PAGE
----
“Go (Chinese: åœæ£‹ wÃ©iqÃ, Japanese: å›²ç¢ igo, [nb 2] Korean: ë°”ë‘‘ baduk, Vietnamese: cá» vÃ¢y, common meaning: “encircling game”) is a board game for two players that originated in China more than 2,500 years ago.” — From the Wikipedia Article
I love this game. It keeps me humble. No other game teaches so much so simply. Go is about influence. But sometimes, it is about tactics. I recently lost a game. I made not 1, but 3 mistakes, that cost me the game. If I had not made any one of these three I would have won, and quite soundly. Instead, I lost by 1.5 points, a very close game.
Here is the state of the board before my first mistake. The plus sign indicates the last move made.
My opponent and I are battling for the middle of the board.Â I thought the stone at G 10 was enough to keep the group of three stones to its right alive.Â So I got arrogant.Â The very fact that he continued to attack should have been a warning.Â Here is mistake number 1.Â I played K12 and:
Here is mistake 1 corrected:
The connection made with the additional stone is called a “Bamboo Joint” and would have kept the group of 3 alive.Â Since he did not have much room for eye space around his group in the center, I could have kept pressure on it that large, floating group center on the K line, and used that to build a lot of territory for myself.
Takeaway Lesson: At least analyze thoroughly where he attacks.Â This is vulnerable to a classic tesuji, and I should have been aware of it.Â Groups of three are usually vulnerable in the center stone, and just a one point jump is not enough to connect them out.
Here is the state before the second mistake
He has made a weak invasion into my space on the left side.Â His two groups are disconnected.Â I am a little afraid of him killing my L shaped group atÂ B10, but counting the liberties on this group versus those on his groups, you can see I am up by one on the group at D9.Â If I kill that group, I don’t have to worry about his group above me,Â there is just not enough room for it to live.Â It is too far from the corner.Â The rule on the edge is Six Die but Eight Live. He has 3, and needs 5 more stones to live.Â No Way.Â Here’s my mistake:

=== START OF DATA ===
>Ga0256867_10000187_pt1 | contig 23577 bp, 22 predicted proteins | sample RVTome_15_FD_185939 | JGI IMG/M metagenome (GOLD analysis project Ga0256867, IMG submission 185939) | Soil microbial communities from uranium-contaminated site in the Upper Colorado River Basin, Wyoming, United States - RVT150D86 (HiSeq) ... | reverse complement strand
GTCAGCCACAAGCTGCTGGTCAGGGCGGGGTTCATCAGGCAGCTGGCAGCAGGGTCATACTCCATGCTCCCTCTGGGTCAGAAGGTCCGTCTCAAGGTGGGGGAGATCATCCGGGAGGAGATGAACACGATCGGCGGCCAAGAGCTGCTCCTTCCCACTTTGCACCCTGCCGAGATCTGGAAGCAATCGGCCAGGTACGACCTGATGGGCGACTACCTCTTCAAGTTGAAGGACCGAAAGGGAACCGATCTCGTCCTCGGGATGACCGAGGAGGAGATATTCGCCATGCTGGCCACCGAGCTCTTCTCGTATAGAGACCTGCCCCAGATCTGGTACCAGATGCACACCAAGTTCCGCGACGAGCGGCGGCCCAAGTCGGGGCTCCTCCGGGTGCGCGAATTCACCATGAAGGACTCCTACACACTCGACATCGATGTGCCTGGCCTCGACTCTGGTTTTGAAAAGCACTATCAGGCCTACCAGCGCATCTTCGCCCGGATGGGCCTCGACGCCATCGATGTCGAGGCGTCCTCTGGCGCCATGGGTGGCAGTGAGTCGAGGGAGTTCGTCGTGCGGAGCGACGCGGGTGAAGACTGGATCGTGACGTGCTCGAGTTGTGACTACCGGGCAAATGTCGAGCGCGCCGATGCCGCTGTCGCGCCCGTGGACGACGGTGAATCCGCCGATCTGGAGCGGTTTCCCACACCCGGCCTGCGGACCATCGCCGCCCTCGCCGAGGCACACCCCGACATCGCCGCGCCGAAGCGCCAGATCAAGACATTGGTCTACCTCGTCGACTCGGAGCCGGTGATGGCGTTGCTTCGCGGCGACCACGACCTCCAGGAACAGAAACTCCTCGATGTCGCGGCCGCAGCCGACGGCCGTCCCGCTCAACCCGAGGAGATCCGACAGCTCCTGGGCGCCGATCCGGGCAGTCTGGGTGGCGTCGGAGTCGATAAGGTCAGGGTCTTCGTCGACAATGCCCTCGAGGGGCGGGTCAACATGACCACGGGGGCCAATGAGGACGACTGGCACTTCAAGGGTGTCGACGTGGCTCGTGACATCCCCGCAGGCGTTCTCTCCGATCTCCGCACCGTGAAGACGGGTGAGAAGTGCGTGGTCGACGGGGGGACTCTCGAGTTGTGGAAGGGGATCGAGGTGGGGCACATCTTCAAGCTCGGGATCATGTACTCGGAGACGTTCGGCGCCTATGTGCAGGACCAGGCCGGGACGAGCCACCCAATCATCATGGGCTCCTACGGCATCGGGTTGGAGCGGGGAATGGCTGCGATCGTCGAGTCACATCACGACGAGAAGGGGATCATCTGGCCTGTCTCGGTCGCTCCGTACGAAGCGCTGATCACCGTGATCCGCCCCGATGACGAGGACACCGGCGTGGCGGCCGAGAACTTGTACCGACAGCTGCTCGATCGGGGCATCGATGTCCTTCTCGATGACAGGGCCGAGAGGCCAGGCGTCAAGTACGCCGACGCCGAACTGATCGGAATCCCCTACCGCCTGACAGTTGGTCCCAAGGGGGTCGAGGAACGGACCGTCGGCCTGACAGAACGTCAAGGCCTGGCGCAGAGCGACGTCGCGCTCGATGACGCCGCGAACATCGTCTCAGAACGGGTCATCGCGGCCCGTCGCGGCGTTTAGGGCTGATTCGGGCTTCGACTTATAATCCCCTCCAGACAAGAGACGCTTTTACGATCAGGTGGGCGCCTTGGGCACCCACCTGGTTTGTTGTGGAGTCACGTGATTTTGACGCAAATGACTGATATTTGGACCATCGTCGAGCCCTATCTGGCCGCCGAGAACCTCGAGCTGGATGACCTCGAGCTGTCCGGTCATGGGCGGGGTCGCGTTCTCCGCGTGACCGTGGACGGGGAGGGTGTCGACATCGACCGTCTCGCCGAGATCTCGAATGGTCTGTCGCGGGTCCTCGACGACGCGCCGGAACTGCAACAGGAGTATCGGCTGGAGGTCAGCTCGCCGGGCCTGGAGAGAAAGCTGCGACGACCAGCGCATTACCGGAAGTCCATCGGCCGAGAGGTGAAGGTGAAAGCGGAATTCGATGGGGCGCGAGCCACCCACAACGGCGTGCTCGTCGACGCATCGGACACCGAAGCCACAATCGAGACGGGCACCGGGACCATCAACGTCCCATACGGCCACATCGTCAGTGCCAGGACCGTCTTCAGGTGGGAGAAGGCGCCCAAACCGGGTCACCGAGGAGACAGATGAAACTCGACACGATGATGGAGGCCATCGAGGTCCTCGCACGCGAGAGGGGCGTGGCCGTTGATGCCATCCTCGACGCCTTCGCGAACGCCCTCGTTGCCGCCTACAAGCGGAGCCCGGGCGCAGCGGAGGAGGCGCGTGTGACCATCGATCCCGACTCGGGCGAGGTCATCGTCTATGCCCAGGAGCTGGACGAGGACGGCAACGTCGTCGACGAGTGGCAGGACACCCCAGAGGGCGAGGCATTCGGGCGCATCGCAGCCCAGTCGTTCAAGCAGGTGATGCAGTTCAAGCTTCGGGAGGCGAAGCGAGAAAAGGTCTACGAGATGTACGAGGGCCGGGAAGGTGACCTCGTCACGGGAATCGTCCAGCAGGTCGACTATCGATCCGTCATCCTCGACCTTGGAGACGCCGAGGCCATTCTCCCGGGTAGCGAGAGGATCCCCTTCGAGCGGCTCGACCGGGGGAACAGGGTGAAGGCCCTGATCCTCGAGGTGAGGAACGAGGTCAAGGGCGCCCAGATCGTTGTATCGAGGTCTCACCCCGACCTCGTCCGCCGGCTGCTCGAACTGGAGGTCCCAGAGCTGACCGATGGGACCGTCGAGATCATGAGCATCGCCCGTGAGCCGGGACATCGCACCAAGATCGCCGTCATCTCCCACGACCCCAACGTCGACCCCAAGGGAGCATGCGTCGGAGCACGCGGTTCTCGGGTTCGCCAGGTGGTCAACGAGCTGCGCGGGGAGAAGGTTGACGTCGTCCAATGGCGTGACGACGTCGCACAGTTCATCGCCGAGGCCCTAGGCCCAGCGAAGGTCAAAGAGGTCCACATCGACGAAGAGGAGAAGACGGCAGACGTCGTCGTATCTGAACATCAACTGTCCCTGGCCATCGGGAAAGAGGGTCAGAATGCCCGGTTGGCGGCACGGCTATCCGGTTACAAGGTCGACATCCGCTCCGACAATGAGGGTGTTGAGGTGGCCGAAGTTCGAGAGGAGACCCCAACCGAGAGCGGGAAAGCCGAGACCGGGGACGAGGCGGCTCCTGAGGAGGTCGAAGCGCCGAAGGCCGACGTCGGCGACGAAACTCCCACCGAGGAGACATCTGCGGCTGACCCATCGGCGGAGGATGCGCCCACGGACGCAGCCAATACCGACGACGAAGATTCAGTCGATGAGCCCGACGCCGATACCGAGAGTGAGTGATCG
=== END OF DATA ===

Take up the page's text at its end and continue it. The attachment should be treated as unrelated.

What I should have done:
This would have kept the pressure on that group.Â With 2 liberties and no where to run, I could have easily killed it.Â The best he could hope for would be to keep it in a state for a Ko threat like this.
Takeaway lessons:Â Don’t let unreasonable fear drive your decisions.Â I convinced myself he was stronger than he was, and counting liberties and remember the rules of thumb about life should have made that clear.Â Fear leads to suffering.
Here is the state of the board before the third mistake.
I was convinced I had lost.Â I was closing out liberties, and hoping maybe to start a Ko fight to try and get some benefit off that group from mistake 2. As Murphy pointed out When both sides are convinced they are about to lose, they’re both right.Â Â As it turns out, I could have won this one, and quite soundly. Here’s the mistake.
The group on the lower right, starting at L1 is not necessarily connected to The rest of the corner.Â It was killable, but I didn’t see it, even though right before I was attacking this very group.Â He didn’t see it either, and played on a different part of the board.Â A couple moves later, he saw it and corrected his mistake.
<A href=”http://en.wikipedia.org/wiki/Maud_Muller”>”For all sad words of tongue or pen, the saddest are these, it might have been” — John Greenleaf Whittier
Killing that group required a technique called a snapback.Â Here is the corrected move.
Now Black wins 99 to 85.5.
Takeaway lesson:Â In the end game, any group that is not solidly connected is a potential weakness.Â Analyze the cutting points.Â The snapback is a common enough move that it should be considered where ever you are close to killing, but might not quite be ahead in the capture in races. Don’t never give up.